אבטיח

HebrewEdit

Etymology 1Edit

Cognate with Aramaic אֲבַטִּיחָא‎ and Arabic بَطِيخ(baṭīḵ), mentioned once, in the plural form, in the Hebrew Bible, Numbers 11:5 "זָכַרְנוּ אֶת־הַדָּגָה אֲשֶׁר־נֹאכַל בְּמִצְרַיִם חִנָּם; אֵת הַקִּשֻּׁאִים וְאֵת הָאֲבַטִּחִים". In the King James Version, אבטיחים is translated into "melons" rather than "watermelons": "We remember the fish, which we did eat in Egypt freely; the cucumbers, and the melons, and the leeks".

NounEdit

 
אֲבַטִּיחִים (the fruit)

אֲבַטִּיחַ (avatíakhm (plural indefinite אֲבַטִּיחִים‎)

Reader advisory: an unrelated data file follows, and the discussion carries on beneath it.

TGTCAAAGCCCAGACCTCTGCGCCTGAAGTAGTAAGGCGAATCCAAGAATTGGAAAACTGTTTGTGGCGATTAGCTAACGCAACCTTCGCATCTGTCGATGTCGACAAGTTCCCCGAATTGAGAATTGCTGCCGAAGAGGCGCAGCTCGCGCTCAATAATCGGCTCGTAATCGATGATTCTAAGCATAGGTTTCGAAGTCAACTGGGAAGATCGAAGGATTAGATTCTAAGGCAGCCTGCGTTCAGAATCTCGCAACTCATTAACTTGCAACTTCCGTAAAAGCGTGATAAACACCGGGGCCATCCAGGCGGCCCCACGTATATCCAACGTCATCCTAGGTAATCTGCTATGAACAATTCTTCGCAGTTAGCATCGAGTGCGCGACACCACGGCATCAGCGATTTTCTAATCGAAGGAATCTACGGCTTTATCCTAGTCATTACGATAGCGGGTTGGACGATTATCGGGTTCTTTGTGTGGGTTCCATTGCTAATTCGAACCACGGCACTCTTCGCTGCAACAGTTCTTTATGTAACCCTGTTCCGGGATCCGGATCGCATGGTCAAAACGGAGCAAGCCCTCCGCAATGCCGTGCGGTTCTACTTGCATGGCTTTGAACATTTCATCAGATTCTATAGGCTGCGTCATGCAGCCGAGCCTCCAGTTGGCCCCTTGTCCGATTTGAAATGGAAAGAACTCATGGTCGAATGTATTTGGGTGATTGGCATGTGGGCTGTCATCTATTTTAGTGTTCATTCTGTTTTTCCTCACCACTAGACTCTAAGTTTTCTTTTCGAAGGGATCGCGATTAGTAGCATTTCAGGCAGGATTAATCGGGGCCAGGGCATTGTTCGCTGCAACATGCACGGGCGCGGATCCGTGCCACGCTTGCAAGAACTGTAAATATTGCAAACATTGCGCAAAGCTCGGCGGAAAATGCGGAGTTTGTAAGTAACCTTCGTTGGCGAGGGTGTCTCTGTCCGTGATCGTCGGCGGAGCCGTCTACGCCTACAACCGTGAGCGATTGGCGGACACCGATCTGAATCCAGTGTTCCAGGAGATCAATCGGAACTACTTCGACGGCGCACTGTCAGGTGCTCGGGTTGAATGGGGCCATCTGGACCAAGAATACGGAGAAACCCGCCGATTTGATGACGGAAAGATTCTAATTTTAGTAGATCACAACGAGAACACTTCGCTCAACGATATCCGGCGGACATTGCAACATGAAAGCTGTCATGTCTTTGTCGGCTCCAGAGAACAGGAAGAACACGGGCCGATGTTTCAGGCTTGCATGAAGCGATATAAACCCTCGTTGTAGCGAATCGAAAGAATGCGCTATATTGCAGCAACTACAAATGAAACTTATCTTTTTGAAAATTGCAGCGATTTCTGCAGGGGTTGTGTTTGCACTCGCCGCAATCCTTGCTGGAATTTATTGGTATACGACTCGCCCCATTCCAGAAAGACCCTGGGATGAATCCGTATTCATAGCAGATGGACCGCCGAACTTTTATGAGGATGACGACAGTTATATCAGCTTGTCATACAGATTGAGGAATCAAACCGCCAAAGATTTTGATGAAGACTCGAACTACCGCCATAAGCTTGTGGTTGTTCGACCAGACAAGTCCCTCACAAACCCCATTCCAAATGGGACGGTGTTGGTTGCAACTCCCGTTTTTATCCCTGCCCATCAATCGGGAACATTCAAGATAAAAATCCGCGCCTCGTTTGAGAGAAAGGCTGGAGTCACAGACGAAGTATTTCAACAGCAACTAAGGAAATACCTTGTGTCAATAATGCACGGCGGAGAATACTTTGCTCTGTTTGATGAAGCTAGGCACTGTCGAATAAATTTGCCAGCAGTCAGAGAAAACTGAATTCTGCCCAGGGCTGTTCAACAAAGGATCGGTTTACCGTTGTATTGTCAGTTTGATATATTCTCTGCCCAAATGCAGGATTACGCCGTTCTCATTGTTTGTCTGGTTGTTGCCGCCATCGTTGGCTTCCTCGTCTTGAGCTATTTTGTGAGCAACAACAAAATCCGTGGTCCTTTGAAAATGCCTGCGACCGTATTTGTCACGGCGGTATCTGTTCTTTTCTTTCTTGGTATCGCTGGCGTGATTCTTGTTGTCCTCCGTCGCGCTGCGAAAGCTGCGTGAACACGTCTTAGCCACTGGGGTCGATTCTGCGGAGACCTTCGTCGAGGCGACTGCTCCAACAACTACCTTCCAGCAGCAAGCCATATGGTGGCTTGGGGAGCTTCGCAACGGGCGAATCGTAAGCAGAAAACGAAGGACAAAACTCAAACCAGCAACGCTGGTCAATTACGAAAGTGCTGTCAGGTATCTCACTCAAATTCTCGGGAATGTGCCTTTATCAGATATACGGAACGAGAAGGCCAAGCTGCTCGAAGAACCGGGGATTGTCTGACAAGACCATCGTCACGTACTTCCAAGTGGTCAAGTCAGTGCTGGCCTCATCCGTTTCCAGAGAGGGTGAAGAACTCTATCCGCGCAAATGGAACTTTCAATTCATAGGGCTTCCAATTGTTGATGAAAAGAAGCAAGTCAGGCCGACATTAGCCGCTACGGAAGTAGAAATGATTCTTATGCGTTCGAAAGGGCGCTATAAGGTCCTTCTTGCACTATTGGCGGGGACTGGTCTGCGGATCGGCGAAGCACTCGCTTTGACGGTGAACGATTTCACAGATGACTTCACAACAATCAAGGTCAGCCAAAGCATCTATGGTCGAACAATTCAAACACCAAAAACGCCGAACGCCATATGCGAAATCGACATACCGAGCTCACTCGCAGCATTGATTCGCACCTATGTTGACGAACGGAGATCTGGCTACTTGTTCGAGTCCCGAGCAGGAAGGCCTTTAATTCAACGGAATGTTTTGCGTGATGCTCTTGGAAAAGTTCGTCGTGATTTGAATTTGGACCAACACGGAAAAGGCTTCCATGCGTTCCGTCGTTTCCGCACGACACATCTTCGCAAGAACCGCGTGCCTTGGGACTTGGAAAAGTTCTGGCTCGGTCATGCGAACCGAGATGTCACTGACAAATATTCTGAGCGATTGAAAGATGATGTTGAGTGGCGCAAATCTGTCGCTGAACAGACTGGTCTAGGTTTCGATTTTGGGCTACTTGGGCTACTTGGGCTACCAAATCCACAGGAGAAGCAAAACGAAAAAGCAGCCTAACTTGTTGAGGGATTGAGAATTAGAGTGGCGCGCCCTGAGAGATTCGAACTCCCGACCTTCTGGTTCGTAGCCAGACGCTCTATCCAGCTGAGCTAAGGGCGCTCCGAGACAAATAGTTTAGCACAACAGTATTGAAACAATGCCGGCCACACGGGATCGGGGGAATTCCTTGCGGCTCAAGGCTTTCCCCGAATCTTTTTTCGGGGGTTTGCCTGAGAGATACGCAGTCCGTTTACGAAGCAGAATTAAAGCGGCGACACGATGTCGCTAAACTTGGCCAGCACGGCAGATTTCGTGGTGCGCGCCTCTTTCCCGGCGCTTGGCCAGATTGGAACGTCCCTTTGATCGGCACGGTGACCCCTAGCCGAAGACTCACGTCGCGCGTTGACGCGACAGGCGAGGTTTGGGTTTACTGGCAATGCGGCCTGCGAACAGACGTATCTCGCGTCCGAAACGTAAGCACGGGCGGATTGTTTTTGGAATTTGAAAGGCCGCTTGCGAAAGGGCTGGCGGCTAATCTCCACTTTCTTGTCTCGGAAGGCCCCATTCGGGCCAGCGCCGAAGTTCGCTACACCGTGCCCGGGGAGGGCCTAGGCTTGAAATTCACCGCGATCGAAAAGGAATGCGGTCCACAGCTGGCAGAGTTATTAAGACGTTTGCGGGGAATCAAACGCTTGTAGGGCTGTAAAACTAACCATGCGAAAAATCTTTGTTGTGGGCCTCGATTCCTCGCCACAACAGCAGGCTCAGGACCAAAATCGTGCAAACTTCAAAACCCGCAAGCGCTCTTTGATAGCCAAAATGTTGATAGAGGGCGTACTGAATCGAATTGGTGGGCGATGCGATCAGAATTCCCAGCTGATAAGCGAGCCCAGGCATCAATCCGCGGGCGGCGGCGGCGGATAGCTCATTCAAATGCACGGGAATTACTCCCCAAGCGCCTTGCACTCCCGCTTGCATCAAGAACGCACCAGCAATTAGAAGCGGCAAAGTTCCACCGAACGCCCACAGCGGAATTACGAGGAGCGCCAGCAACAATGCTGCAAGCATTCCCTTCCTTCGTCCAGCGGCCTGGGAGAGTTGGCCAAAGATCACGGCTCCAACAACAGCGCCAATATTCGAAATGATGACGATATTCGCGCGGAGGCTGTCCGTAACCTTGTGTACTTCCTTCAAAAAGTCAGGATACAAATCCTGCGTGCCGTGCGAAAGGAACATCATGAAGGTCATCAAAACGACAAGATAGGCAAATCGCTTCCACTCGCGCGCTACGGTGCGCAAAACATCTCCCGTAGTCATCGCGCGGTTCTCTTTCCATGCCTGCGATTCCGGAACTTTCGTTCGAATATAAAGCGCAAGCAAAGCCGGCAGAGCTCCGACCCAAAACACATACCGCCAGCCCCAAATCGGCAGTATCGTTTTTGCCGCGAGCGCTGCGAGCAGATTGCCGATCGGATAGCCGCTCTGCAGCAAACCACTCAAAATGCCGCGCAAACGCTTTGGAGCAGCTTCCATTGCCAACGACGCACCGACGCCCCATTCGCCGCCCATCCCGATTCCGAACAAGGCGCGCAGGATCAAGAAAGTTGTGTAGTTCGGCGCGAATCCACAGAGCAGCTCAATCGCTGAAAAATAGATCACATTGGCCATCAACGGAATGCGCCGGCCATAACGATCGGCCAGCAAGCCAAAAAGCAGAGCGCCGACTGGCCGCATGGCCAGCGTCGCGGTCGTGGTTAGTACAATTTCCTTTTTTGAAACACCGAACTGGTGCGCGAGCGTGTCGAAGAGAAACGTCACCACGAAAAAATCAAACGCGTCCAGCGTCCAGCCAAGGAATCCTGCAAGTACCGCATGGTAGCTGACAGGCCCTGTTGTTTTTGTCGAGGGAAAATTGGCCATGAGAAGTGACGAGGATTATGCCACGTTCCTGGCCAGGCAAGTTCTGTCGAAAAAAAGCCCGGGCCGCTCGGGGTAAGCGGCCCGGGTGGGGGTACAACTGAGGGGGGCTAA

1. (biblical) some species of fruit similar to the modern watermelon or melon
  2. watermelon (fruit of the species Citrullus lanatus)
  3. watermelon (plant of the species Citrullus lanatus)

Further readingEdit

Etymology 2Edit

Root
ב־ט־ח

VerbEdit

אַבְטִיחַ ('avtíakh)

  1. First-person singular future (prefix conjugation) of הִבְטִיחַ(hivtíakh): I will promise.